During the 1930s, manufacturers were preparing for war production. The main industrial wartime strategies were achieving standardization and developing increased manufacturing capacity and efficiency. Technology temporarily regressed in favor of producibility.

Because of an acute shortage of turbine, gear, and large diesel engine manufacturing capability, the approximately 3,000 ships built during WWII were powered with triple-expansion reciprocating steam engines. The 2,700 Liberty ships supplied by the Allies served the war effort in an exemplary fashion. Despite a significantly behind-the-times fuel rate of about 1.2 lb/ihp-hr, the ships' plants were capable of being operated by relatively inexperienced personnel.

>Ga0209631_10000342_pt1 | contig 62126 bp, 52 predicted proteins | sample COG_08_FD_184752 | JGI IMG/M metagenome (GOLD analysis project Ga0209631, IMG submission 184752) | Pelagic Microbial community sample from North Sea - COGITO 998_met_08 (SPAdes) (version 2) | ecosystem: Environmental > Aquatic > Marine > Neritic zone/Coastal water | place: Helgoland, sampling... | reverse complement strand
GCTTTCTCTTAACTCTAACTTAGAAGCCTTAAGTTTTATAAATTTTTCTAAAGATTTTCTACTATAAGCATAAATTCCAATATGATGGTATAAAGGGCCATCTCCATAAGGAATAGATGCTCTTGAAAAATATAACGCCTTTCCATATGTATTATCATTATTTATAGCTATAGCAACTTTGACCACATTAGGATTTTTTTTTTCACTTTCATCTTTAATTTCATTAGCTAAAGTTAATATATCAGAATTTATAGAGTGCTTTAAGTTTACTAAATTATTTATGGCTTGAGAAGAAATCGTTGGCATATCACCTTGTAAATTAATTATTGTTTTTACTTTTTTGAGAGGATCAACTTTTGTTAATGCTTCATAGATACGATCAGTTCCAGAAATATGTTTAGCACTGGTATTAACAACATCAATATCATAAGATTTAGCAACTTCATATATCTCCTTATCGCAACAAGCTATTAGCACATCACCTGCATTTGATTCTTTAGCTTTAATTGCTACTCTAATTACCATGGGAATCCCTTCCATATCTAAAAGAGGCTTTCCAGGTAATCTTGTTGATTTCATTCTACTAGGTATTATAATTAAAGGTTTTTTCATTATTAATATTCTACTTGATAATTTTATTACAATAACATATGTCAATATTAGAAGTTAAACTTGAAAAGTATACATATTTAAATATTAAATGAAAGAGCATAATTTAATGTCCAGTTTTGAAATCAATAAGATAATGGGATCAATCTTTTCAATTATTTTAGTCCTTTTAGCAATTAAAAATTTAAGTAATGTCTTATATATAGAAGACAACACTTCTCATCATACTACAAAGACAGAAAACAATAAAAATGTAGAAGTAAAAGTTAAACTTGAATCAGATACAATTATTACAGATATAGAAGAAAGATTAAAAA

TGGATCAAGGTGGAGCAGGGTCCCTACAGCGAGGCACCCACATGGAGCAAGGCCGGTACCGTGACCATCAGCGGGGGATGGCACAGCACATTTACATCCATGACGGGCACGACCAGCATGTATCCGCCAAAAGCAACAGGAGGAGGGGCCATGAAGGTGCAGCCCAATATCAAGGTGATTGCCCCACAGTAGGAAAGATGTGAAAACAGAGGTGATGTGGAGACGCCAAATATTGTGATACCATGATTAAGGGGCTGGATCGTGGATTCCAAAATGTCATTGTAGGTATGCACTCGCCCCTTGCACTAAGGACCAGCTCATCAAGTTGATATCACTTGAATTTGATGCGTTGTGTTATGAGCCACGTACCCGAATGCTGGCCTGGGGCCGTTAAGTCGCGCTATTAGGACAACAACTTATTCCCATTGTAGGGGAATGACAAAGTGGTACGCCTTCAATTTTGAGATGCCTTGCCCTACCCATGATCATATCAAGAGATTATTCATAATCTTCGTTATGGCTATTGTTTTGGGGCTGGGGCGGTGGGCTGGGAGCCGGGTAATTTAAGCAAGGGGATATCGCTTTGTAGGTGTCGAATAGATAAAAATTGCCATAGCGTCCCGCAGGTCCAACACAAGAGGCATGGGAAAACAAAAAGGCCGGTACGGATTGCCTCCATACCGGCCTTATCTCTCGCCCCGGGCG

To encourage o u r - ~ age exploitation of better fuel rates and alleviate the anticipated shortage of steam turbines and gears, a few experimental diesel installations took place just before and after the start of WWII. The direct-drive, British-patented, opposed-piston Doxford diesel engines were built in 3-, 4-, and 5-cylinder versions with 6,000 and 7,500 bhp continuous ratings.

These became the popular, American-made, large diesel engines, built by the Sun Shipbuilding and Drydock Company of Pennsylvania.

Postwar Progress After WWII, the unending quest for reduced weight and machinery space continued. By the late 1940s most steam merchant ships were turbine powered.

Striving for heat and space efficiency inevitably led to pressure-fired boilers, or supercharged steam generators.